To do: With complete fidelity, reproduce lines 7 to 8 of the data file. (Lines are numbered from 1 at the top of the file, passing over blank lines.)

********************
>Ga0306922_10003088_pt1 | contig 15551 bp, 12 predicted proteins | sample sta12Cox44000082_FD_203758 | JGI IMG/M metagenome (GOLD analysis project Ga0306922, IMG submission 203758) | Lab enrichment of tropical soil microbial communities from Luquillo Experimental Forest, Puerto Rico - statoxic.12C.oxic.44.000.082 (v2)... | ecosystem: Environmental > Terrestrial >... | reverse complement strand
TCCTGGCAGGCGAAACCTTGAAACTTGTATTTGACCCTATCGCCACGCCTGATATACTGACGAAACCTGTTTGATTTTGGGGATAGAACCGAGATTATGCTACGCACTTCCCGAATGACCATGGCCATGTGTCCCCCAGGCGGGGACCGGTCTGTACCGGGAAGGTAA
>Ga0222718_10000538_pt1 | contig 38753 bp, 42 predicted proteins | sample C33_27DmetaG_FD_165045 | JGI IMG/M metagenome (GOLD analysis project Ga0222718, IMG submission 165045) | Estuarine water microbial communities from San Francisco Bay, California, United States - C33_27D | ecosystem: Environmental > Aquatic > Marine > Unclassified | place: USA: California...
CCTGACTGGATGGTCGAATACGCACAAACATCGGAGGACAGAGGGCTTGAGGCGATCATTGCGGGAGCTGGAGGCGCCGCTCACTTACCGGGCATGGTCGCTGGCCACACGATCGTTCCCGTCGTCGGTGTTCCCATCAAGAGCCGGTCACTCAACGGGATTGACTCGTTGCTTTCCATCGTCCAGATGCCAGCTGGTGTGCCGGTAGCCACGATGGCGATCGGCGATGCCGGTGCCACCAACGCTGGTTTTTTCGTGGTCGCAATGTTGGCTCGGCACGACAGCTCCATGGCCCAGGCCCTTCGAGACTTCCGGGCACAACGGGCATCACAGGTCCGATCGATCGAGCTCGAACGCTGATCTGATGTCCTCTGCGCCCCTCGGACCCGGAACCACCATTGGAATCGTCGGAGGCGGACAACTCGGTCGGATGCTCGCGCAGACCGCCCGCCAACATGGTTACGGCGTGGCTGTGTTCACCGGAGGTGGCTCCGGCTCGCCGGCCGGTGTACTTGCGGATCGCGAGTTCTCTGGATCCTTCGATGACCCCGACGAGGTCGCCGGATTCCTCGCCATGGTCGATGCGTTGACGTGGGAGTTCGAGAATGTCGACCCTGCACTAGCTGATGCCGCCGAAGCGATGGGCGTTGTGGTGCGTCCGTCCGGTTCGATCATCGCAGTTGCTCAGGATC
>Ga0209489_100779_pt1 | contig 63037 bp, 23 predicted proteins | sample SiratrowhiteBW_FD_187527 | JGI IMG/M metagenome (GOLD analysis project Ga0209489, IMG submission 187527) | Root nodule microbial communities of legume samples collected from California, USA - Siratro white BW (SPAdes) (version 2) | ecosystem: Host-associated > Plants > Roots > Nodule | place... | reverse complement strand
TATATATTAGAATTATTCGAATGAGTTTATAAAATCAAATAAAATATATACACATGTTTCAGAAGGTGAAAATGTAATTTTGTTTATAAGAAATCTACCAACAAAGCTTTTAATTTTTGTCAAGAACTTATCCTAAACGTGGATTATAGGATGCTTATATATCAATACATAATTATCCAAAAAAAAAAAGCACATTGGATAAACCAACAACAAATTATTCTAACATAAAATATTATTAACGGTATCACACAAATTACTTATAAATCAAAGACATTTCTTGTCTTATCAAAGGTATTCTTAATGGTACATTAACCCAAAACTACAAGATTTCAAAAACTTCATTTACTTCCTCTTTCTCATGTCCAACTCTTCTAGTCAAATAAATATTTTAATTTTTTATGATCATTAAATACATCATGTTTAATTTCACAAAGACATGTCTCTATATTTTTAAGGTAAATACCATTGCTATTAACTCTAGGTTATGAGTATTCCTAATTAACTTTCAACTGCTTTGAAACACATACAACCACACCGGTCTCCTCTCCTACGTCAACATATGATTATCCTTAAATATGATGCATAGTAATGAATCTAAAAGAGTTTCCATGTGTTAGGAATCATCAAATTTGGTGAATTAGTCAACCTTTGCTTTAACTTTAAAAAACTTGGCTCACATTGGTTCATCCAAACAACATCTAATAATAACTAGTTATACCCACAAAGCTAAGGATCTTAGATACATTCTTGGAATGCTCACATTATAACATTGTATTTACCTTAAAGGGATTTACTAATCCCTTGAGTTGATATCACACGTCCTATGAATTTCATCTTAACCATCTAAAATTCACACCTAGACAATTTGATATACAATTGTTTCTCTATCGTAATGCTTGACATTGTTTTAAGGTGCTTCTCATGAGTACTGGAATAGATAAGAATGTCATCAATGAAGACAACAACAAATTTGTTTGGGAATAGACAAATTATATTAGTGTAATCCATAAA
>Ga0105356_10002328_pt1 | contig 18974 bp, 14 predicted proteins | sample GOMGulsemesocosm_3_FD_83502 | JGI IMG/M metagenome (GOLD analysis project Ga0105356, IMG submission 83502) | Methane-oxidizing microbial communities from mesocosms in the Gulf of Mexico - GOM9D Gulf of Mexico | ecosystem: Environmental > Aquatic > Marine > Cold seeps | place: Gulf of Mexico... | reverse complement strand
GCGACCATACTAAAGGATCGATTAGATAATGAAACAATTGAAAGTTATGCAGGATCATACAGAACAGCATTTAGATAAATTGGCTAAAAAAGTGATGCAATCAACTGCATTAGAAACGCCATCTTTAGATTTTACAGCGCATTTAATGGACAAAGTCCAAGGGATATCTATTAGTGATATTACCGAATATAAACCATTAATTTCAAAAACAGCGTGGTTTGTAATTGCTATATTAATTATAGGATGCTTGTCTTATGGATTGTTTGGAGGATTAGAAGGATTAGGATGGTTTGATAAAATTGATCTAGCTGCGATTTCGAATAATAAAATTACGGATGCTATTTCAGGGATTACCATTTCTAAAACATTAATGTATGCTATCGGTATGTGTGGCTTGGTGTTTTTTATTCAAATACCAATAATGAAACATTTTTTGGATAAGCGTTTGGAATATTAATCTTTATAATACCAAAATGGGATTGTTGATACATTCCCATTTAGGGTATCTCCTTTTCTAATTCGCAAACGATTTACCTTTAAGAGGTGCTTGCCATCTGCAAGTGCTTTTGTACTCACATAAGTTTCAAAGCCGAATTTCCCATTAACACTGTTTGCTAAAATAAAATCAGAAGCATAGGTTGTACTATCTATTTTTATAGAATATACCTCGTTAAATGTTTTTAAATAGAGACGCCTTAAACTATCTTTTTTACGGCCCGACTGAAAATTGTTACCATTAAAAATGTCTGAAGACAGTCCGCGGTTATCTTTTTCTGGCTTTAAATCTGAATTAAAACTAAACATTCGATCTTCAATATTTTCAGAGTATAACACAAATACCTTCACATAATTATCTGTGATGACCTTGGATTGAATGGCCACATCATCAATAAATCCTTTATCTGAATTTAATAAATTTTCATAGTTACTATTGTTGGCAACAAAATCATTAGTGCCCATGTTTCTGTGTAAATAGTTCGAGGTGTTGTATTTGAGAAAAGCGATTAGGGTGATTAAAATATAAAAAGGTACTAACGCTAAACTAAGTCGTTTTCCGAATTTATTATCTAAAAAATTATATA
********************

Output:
>Ga0105356_10002328_pt1 | contig 18974 bp, 14 predicted proteins | sample GOMGulsemesocosm_3_FD_83502 | JGI IMG/M metagenome (GOLD analysis project Ga0105356, IMG submission 83502) | Methane-oxidizing microbial communities from mesocosms in the Gulf of Mexico - GOM9D Gulf of Mexico | ecosystem: Environmental > Aquatic > Marine > Cold seeps | place: Gulf of Mexico... | reverse complement strand
GCGACCATACTAAAGGATCGATTAGATAATGAAACAATTGAAAGTTATGCAGGATCATACAGAACAGCATTTAGATAAATTGGCTAAAAAAGTGATGCAATCAACTGCATTAGAAACGCCATCTTTAGATTTTACAGCGCATTTAATGGACAAAGTCCAAGGGATATCTATTAGTGATATTACCGAATATAAACCATTAATTTCAAAAACAGCGTGGTTTGTAATTGCTATATTAATTATAGGATGCTTGTCTTATGGATTGTTTGGAGGATTAGAAGGATTAGGATGGTTTGATAAAATTGATCTAGCTGCGATTTCGAATAATAAAATTACGGATGCTATTTCAGGGATTACCATTTCTAAAACATTAATGTATGCTATCGGTATGTGTGGCTTGGTGTTTTTTATTCAAATACCAATAATGAAACATTTTTTGGATAAGCGTTTGGAATATTAATCTTTATAATACCAAAATGGGATTGTTGATACATTCCCATTTAGGGTATCTCCTTTTCTAATTCGCAAACGATTTACCTTTAAGAGGTGCTTGCCATCTGCAAGTGCTTTTGTACTCACATAAGTTTCAAAGCCGAATTTCCCATTAACACTGTTTGCTAAAATAAAATCAGAAGCATAGGTTGTACTATCTATTTTTATAGAATATACCTCGTTAAATGTTTTTAAATAGAGACGCCTTAAACTATCTTTTTTACGGCCCGACTGAAAATTGTTACCATTAAAAATGTCTGAAGACAGTCCGCGGTTATCTTTTTCTGGCTTTAAATCTGAATTAAAACTAAACATTCGATCTTCAATATTTTCAGAGTATAACACAAATACCTTCACATAATTATCTGTGATGACCTTGGATTGAATGGCCACATCATCAATAAATCCTTTATCTGAATTTAATAAATTTTCATAGTTACTATTGTTGGCAACAAAATCATTAGTGCCCATGTTTCTGTGTAAATAGTTCGAGGTGTTGTATTTGAGAAAAGCGATTAGGGTGATTAAAATATAAAAAGGTACTAACGCTAAACTAAGTCGTTTTCCGAATTTATTATCTAAAAAATTATATA